Grade Level: 10th-11th Grade
Focus: This lesson is focused on exploring media literacy through advertising and using Photoshop to recreate a misleading advertisement into a more truthful one.
a. Evaluate how the principles of media arts such as repetition, unity and contrast are used in the creation of, presentation of, or response to media artworks. (184.108.40.206.2)
b. Integrate tools, materials, and techniques to create original products for artistic purposes. (220.127.116.11.1)
c. Analyze how a work in media arts influences and is influenced by the personal, social, cultural and historical contexts. (18.104.22.168.1)
d. Revise creative work based on artistic intent and using multiple sources of critique and feedback. (22.214.171.124.3)
-Powerpoint about media literacy and assignment introduction
-Magazines, online ads
-Teacher example of studio project
Lasso tutorial -
Selection Tools -
Cropping and Cutting out -
Changing Background -
How to Create a Background -
-Magazines, newspapers, online ads
-Photoshop (or open source software like GIMP)
-Computers (Mac or PC)
- 2 or 3 Scanners
- 10 Flash drives
-Crescent board or other mounting board (one for each student)
-Adhesive: double stick tape and/or glue sticks
Introduction to the Lesson:
Media literacy is important to enable a person to understand, evaluate and ask questions about what they see and hear. This can be traced back as early as the 1600s. It was first used to sway a large group of people to believe a common goal. Propaganda usually refers to a political standpoint and appeals to an emotion to gain a strong opinion from the viewer. If the artist of the propaganda gets you take a side on an argument then it's doing its job. The word 'propaganda' has changed through the eras into a more general term. In present day the term refers to more manipulative media and advertisements.
When identifying with these advertisements we see everyday we need to learn how to become literate. As consumers it is important to understand the mask that covers the advertisements we believe to be true, in all aspects of digital media. In film we can see how editing takes a large role in adjusting the way we see things. Areas to take into consideration are the way the artist puts together a specific piece of work. When looking at magazine ads the editors have complete control over each add that is printed. Color, font, size, placement, overall weight of the composition, and the words added all give the viewer a direction to go. Whether the message is negative or positive an opinion is developed and the advertisement is successful.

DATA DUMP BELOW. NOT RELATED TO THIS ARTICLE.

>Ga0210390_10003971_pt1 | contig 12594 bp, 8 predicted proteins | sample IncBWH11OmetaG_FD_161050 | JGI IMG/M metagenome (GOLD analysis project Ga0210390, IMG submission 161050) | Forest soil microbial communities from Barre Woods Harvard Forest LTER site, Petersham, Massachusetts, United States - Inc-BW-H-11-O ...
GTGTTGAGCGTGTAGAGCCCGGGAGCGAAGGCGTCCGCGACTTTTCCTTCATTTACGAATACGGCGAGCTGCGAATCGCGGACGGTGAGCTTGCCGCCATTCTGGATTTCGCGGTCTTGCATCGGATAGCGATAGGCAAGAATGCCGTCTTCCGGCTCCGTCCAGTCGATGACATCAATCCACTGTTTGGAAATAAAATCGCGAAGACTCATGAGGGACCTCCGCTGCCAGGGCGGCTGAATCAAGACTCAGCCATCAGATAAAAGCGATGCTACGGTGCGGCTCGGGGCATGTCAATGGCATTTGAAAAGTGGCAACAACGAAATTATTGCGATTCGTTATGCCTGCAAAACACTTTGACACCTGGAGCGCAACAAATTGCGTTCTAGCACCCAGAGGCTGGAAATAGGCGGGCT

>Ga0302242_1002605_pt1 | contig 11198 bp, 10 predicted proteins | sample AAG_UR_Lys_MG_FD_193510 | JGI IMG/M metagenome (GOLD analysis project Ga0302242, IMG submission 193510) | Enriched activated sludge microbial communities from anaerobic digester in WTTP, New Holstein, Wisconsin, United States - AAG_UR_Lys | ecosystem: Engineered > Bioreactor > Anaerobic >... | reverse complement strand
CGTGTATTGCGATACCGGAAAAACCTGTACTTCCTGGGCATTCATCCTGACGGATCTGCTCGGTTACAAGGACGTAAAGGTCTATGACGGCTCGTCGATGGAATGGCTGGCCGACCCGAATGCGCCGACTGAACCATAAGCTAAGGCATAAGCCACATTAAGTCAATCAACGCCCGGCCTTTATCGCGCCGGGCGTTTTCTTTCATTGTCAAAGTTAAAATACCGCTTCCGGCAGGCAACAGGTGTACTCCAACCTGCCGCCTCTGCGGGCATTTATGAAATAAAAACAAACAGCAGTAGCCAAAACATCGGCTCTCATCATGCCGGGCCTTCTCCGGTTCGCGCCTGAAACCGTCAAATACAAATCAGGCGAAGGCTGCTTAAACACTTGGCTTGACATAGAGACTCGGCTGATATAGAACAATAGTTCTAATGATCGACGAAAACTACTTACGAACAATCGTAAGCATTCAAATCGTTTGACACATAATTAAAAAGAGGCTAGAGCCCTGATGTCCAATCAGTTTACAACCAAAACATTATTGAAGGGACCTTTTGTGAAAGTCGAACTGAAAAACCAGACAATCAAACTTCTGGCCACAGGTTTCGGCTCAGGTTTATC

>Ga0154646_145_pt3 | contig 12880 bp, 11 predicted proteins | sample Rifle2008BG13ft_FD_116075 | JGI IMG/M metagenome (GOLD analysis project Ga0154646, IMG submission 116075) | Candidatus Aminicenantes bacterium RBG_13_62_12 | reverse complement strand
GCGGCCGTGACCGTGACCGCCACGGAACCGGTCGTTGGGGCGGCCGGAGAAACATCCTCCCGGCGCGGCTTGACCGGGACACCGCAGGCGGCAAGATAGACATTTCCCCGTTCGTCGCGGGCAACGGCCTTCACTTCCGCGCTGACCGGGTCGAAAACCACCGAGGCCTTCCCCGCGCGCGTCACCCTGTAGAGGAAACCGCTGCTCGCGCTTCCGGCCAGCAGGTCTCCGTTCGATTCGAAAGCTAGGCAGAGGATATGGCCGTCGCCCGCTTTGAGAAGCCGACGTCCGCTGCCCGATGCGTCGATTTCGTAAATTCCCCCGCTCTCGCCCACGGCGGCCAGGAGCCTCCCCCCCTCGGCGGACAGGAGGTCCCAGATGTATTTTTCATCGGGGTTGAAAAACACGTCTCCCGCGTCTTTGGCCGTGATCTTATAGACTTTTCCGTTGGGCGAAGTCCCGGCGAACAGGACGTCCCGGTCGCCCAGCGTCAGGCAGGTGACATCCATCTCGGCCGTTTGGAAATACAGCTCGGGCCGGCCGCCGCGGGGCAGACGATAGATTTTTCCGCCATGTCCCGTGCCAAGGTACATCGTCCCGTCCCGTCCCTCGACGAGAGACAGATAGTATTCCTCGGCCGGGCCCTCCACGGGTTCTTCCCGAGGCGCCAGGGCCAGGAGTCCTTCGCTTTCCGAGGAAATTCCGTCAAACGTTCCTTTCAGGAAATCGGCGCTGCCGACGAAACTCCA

Gaining a positive or negative view is important, but it is also important to identify if the advertisement is misleading. Editors are really good at taking a product, that may or may not be good for you and making it look 'too good to be true'. Using a trained eye to break down an ad into to what it is exactly that the advertiser is saying is important when buying into a product. Students will explore and demonstrate this by picking an advertisement they find misleading and indentifying how the editor put it together to create the desired opinion.
Instructional Procedure for Art Making:
First present the powerpoint to the class which presents the history of media literacy. Next, look at example videos of media literacy and advertising in today's society. Discuss with the students how the videos make them feel and what they think about the videos. Show the students scanned copies in the powerpoint of current magazine advertisements. Talk with the students about what the advertisement does to persuade the viewer to believe what they are promoting. Ask questions such as: What principles (such as repetition, unity and contrast) are used in the creation of the advertisements? How does the use of artistic elements and principles aid the advertisement? What other techniques are the artists using to create an appealing and persuasive advertisement? Is the advertisement truthful or deceiving? How could the advertiser create a more truthful advertisement? Ask the students to go home and find an advertisement in a magazine that they think is misleading. Have the students bring the advertisement to the next class period.